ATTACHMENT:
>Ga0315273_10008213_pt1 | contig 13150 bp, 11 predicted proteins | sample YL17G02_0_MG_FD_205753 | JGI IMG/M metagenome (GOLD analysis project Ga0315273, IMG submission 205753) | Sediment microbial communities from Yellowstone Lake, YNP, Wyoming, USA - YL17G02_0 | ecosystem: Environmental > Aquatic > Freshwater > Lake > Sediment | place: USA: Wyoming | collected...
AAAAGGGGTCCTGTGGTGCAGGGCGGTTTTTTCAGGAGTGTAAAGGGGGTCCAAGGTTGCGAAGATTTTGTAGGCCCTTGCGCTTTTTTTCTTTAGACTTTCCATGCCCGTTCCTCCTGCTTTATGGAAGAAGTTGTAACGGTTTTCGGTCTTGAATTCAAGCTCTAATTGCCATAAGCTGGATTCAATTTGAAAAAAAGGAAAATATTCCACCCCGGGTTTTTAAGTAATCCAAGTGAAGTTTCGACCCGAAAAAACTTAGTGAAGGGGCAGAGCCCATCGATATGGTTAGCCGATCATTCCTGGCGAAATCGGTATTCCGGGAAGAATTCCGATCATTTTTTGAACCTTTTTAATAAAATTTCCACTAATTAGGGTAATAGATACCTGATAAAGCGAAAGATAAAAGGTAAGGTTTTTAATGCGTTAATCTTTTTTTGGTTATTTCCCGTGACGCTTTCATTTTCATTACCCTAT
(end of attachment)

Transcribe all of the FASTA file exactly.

>Ga0315273_10008213_pt1 | contig 13150 bp, 11 predicted proteins | sample YL17G02_0_MG_FD_205753 | JGI IMG/M metagenome (GOLD analysis project Ga0315273, IMG submission 205753) | Sediment microbial communities from Yellowstone Lake, YNP, Wyoming, USA - YL17G02_0 | ecosystem: Environmental > Aquatic > Freshwater > Lake > Sediment | place: USA: Wyoming | collected...
AAAAGGGGTCCTGTGGTGCAGGGCGGTTTTTTCAGGAGTGTAAAGGGGGTCCAAGGTTGCGAAGATTTTGTAGGCCCTTGCGCTTTTTTTCTTTAGACTTTCCATGCCCGTTCCTCCTGCTTTATGGAAGAAGTTGTAACGGTTTTCGGTCTTGAATTCAAGCTCTAATTGCCATAAGCTGGATTCAATTTGAAAAAAAGGAAAATATTCCACCCCGGGTTTTTAAGTAATCCAAGTGAAGTTTCGACCCGAAAAAACTTAGTGAAGGGGCAGAGCCCATCGATATGGTTAGCCGATCATTCCTGGCGAAATCGGTATTCCGGGAAGAATTCCGATCATTTTTTGAACCTTTTTAATAAAATTTCCACTAATTAGGGTAATAGATACCTGATAAAGCGAAAGATAAAAGGTAAGGTTTTTAATGCGTTAATCTTTTTTTGGTTATTTCCCGTGACGCTTTCATTTTCATTACCCTAT